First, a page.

Factory work might not be what you think. The days of a dingy, dark, and dangerous work atmosphere have changed in our area.
To highlight the growth of manufacturing jobs in our area and how "hands-on training" has changed for area students, Newswatch 16's Ryan Leckey teamed up with students and staff from Johnson College and Don's Machine Shop in West Pittston.
Johnson College is a trade and technical school based in Lackawanna County. It has expanded its learning environment to real-world companies to get students exposed to and trained more efficiently on various types of manufacturing work.
Johnson College and Don's Machine Shop have come together to design a curriculum for a course that gives students foundational principles needed to start working at a machine shop and have enough knowledge that they can make money for that machine shop.
The company in Luzerne County is teaching students everything from programming machines to the ins and outs of 3D printing.
One highlight tackled by Johnson College President Dr. Katie Leonard is the need for more women in manufacturing positions.
Dr. Leonard explained how these types of jobs can offer moms flexible schedules with pay ranging from $25 to $50 an hour.
As for the growth in manufacturing jobs in our area, there is a nonprofit organization that tracks that development. Northeastern Pennsylvania Industrial Resource Center focuses on the financial impact and evolvement of manufacturing jobs in NEPA. Click here to see a year in review.
Some of the key elements from the nonprofit are highlighted in the charts below, including the need for the next generation of manufacturing employees.
The following statistics about the growth and demand for manufacturing jobs in our area have been provided by Johnson College:
- Across Lackawanna, Luzerne, Monroe, Pike, and Wayne counties – an area home to over 280,000 workers spread across 19 different private sector industries – manufacturing leads the pack in terms of job count, average annual employee compensation paid and total annual compensation infused into the regional economy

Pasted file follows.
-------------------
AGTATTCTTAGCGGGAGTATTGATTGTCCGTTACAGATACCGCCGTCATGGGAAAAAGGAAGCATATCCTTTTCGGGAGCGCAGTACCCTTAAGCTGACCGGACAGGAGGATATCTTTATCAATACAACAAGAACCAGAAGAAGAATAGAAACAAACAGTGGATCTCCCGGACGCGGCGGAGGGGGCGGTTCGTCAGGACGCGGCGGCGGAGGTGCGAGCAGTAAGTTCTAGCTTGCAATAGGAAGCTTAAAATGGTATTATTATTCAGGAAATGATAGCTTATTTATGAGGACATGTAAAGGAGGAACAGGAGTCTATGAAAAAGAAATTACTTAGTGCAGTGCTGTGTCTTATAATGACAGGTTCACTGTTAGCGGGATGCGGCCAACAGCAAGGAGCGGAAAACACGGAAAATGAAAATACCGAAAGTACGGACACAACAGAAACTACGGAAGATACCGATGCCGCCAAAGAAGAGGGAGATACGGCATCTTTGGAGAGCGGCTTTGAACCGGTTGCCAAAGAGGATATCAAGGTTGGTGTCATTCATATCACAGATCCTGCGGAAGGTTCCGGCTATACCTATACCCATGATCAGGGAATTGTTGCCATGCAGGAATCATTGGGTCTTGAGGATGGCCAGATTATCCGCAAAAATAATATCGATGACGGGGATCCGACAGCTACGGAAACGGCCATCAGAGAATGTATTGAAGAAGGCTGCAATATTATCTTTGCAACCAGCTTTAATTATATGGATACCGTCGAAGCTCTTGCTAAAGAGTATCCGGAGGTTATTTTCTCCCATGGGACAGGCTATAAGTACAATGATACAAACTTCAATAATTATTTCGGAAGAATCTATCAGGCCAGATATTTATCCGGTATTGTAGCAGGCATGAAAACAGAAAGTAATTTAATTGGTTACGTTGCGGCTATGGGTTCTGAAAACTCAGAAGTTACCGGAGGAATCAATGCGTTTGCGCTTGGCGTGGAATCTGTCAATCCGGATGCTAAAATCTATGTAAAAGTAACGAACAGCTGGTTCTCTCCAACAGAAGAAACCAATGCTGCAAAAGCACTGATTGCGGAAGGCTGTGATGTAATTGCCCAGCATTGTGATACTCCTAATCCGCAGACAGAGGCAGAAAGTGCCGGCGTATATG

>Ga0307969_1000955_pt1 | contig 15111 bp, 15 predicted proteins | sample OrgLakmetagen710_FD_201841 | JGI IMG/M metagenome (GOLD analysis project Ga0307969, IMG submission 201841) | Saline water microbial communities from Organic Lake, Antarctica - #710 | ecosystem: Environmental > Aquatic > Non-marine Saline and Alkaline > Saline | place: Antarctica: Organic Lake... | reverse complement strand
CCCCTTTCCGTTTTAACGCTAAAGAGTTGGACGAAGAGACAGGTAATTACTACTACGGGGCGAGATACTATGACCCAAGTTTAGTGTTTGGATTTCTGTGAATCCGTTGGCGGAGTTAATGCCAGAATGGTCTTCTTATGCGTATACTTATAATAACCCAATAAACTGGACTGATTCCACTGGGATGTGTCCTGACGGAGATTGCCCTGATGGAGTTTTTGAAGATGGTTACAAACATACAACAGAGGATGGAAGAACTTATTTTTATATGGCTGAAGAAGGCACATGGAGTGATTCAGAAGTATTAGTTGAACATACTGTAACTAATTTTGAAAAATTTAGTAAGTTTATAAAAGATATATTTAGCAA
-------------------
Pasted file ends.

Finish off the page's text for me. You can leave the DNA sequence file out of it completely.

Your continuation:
- Hourly wage – Between $50 - $25 per hour
- Number of Jobs in the field: 561,000 manufacturing jobs in the state of PA,
- 28,000 in the Scranton & Wilkes-Barre Area (According to BLS Sept. 2019)
- Providing approximately 1 out of every 9 area jobs
- The average manufacturing worker earns a level of annual compensation that is 44% above the overall regional average
- Manufacturers are creating jobs at a rate far outpacing that of their national counterparts
- Industrial employment is expanding in key high-tech and high-pay industrial sub-sectors, such as advanced plastics, electronics, and specialty fabricated metal products
- Johnson College AMT program, click here.
- In the transition to more technology-driven sectors, total manufacturing worker compensation increased every year from 2013 to 2017
- Manufacturing provides an abundance of high-tech, family-sustaining jobs
- In 2017, northeastern PA’s 734 manufacturing firms provided over $2.1 billion in total compensation to their workers
- Continuous improvement techniques, commonly referred to as Lean Manufacturing, aim to improve productivity, reduce operating costs, eliminate waste, and create internal capacity to pursue innovation, new products, and new market opportunities.
- Attracting & retaining workers
- Many local manufacturing companies are turning to engagement with high schools, technical schools, colleges, and universities to attract talent and discuss career opportunities
- DON’S MACHINE SHOP – Modified their space into a classroom to teach the new generation and expose people to the possibilities
- This company brought training in house to fill a need with Johnson College’s help
- Local firms are also modifying their facilities, updating benefit plans, and stepping away from the tired workplace models in order to hire a new generation.
- JC NEW LAB SPACE – Replicates the feel of General Dynamics, Lockheed Martin and other manufacturers – no longer dingy, dark environment
- Dr. Leonard and administration have taken many industry tours and visits to align its teaching space with the real-world feel of manufacturing facilities